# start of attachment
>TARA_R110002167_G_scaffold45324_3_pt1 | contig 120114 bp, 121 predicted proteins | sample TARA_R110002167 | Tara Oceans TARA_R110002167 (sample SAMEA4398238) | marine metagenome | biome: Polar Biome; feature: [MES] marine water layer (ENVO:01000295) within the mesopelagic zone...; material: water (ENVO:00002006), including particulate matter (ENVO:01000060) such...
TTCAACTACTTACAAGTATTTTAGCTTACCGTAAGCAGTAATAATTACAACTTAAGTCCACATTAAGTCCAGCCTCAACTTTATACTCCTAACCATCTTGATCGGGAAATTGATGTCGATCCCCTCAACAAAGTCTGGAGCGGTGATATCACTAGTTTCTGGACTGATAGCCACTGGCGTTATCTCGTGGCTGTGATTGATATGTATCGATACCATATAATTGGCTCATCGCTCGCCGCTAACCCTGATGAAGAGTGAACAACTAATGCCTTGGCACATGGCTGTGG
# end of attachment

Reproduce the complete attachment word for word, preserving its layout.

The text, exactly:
>TARA_R110002167_G_scaffold45324_3_pt1 | contig 120114 bp, 121 predicted proteins | sample TARA_R110002167 | Tara Oceans TARA_R110002167 (sample SAMEA4398238) | marine metagenome | biome: Polar Biome; feature: [MES] marine water layer (ENVO:01000295) within the mesopelagic zone...; material: water (ENVO:00002006), including particulate matter (ENVO:01000060) such...
TTCAACTACTTACAAGTATTTTAGCTTACCGTAAGCAGTAATAATTACAACTTAAGTCCACATTAAGTCCAGCCTCAACTTTATACTCCTAACCATCTTGATCGGGAAATTGATGTCGATCCCCTCAACAAAGTCTGGAGCGGTGATATCACTAGTTTCTGGACTGATAGCCACTGGCGTTATCTCGTGGCTGTGATTGATATGTATCGATACCATATAATTGGCTCATCGCTCGCCGCTAACCCTGATGAAGAGTGAACAACTAATGCCTTGGCACATGGCTGTGG